Merlin Software’s Mike Pnematicatos chief architect talks about the worrying and continual use of weak passwords to access sites containing personal data and gives some top tips on how to set a strong password to prevent your own life being hacked.
It’s 2015 and for years now many of us have been logging onto the World Wide Web (the Interweb as technophobe James May from Top Gear calls it). So it would be fair to expect that we would have a good understanding of the importance of a strong password by now.
After all, a good password will stop you being hacked or your identity being stolen.
But clearly this is not the case if we look at the annual list of the worst passwords issued earlier this year by SplashData.
SplashData compiled the 3.3 million stolen passwords made public throughout the year and assembled them in order of popularity – and 2014 was, well, a little worrying.
Here’s the list of SplashData’s worst passwords of 2014 (and their position in relation to 2013):
1 – 123456 – No Change
2 – password – No Change
3 – 12345 – Up 17
4 – 12345678 – Down 1
5 – qwerty – Down 1
6 – 123456789 – No Change
7 – 1234 – Up 9
8 – baseball – New
9 – dragon – New
10 – football – New
11 – 1234567 – Down 4
12 – monkey – Up 5
13 – letmein – Up 1
14 – abc123 – Down 9
15 – 111111 – Down 8
16 – mustang – New
17 – access – New
18 – shadow – Unchanged
19 – master – New
20 – michael – New
21 – superman – New
22 – 696969 – New
23 – 123123 – Down 12
24 – batman – New
25 – trustno1 – Down 1
The list demonstrates the importance of keeping names, simple numeric patterns, sport and swear words out of your passwords. And who could have guessed there are so many Michaels out there!
“Passwords based on simple patterns on your keyboard remain popular despite how weak they are,” said Morgan Slain, CEO of SplashData. “Any password using numbers alone should be avoided, especially sequences. As more websites require stronger passwords or combinations of letters and numbers, longer keyboard patterns are becoming common passwords, and they are still not secure.”
So how can you pick a safe and strong password?
One tip when registering on a website where you are asked to use your email address as your user name is to never use the same password that you use for your email account.
If the web site gets hacked, and your user name and password compromised, then the hacker can easily log on to your email account using the same email address and password you used for the obscure website you registered on.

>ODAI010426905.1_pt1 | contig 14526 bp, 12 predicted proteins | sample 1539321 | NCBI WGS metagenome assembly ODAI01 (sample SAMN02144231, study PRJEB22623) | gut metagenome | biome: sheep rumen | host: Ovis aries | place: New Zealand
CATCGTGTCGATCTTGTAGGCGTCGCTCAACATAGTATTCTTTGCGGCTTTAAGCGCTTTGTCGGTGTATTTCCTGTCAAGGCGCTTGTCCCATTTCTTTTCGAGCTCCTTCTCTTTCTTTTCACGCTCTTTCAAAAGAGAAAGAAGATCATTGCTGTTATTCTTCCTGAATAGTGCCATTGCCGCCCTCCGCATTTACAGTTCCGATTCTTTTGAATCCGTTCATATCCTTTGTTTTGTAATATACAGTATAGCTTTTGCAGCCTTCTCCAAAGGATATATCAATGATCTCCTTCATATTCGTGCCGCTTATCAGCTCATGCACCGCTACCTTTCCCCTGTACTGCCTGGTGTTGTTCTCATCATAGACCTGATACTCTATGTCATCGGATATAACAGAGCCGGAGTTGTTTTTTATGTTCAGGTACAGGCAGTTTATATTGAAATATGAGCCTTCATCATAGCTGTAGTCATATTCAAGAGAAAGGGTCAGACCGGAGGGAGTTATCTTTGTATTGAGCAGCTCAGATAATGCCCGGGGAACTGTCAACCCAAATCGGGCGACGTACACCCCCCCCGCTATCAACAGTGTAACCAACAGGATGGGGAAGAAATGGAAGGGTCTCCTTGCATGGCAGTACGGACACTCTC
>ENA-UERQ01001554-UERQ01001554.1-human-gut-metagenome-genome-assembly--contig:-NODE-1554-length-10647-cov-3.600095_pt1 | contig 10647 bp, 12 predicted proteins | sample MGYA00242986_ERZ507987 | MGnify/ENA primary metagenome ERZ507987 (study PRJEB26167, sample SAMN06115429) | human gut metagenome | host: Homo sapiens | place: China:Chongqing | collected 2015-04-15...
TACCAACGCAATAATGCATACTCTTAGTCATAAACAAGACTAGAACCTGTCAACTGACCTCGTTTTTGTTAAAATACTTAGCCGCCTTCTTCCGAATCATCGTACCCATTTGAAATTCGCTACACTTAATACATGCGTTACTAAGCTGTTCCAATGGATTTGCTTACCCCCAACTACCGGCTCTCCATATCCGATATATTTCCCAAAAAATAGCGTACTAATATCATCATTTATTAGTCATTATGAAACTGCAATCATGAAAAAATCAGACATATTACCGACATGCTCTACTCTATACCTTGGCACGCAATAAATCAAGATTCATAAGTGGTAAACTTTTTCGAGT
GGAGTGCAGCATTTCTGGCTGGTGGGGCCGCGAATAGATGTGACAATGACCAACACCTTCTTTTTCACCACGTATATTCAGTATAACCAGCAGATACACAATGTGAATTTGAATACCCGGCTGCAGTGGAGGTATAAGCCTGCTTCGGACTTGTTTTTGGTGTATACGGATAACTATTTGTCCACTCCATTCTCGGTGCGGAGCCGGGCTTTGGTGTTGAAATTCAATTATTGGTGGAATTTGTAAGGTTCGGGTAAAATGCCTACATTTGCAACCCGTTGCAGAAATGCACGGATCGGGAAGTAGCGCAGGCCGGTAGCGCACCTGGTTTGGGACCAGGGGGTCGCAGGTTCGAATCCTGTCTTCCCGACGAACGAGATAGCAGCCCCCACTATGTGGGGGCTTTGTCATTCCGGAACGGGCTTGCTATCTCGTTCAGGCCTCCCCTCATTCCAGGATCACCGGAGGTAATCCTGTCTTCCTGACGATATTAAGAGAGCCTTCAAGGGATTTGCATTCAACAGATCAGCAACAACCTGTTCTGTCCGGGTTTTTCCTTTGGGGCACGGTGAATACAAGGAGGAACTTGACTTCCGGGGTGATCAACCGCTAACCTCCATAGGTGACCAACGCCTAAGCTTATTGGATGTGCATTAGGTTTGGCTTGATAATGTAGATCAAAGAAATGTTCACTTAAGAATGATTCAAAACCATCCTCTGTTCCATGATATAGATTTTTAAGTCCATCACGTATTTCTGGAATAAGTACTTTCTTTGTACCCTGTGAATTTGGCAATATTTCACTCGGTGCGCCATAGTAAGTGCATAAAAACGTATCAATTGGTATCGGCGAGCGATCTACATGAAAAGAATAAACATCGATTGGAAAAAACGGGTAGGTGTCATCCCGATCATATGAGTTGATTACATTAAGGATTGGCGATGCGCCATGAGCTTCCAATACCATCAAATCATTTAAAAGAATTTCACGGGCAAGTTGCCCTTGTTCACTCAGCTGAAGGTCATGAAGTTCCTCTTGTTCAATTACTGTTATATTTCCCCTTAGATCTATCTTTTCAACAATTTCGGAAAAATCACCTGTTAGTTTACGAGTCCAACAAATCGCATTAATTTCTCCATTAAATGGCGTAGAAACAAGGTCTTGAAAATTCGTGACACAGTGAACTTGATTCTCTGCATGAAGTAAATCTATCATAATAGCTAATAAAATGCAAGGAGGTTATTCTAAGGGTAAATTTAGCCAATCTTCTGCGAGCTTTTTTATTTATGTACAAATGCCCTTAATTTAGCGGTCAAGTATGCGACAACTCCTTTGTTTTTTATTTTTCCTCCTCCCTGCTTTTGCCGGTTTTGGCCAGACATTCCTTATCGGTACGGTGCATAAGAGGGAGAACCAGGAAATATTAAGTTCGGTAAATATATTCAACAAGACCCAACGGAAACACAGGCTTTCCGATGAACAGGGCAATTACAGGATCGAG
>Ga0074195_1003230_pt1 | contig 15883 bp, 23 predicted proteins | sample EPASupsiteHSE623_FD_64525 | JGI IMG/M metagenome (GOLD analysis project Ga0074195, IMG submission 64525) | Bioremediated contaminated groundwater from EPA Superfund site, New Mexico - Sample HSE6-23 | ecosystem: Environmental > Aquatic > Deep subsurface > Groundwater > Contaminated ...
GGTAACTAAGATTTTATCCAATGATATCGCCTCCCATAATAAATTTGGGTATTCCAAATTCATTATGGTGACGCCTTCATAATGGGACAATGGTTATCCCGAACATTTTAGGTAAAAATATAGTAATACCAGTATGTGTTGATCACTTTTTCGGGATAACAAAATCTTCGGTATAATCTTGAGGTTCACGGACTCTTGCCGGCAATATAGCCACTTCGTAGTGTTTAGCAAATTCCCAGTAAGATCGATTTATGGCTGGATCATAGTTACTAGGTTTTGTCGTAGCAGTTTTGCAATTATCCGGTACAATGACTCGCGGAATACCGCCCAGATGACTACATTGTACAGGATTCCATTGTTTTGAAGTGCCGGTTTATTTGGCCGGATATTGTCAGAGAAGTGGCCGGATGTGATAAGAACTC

- Other top tips for choosing a password according to SplashData include:
- Don’t use a favourite sport as your password
- Don’t use a favourite team
- Don’t use your birthday or especially just your birth year
- Don’t use your name or your children’s names.
- Don’t use swear words and phrases, hobbies, famous athletes, car brands, and film names
- Use passwords of eight characters or more with mixed types of character
- Avoid using the same username/password combination for multiple websites
- Use a password manager to organise and protect passwords, generate random passwords, and automatically log into websites.
At Merlin Software we provide a variety of password options. When adding a resort’s members in bulk we use a random password generator which combines a variety of characters into a strong password.
Our business clients also have a variety of options for their passwords. They can keep things simple with a four-digit minimum password (risky according to SplashData) or implement a policy where strong passwords must be used that include a capital letter, numeric character and a symbol.
There is also functionality within Merlin’s settings where clients can force their users to change their passwords immediately at next login or after a certain time period – and schedule this so it happens automatically.
Mike Pnematicatos is CEO and chief architect at Merlin Software for Vacation Ownership. He has over 30 years’ experience in the timeshare, fractional and vacation ownership industries as a resort developer, creator of fractional and points-based products and, since 2000, as the head of development at Merlin Software – which he’s designed specifically for the timeshare industry.
Mike is based at Merlin’s head office in Cape Town, South Africa. As well as a passion for developing the latest cloud-based technology and providing a superb customer experience, Mike’s passions include aquaponics, Nespresso coffee and fat Cuban cigars. His motto is: Life’s too short for weak coffee and cheap cigars.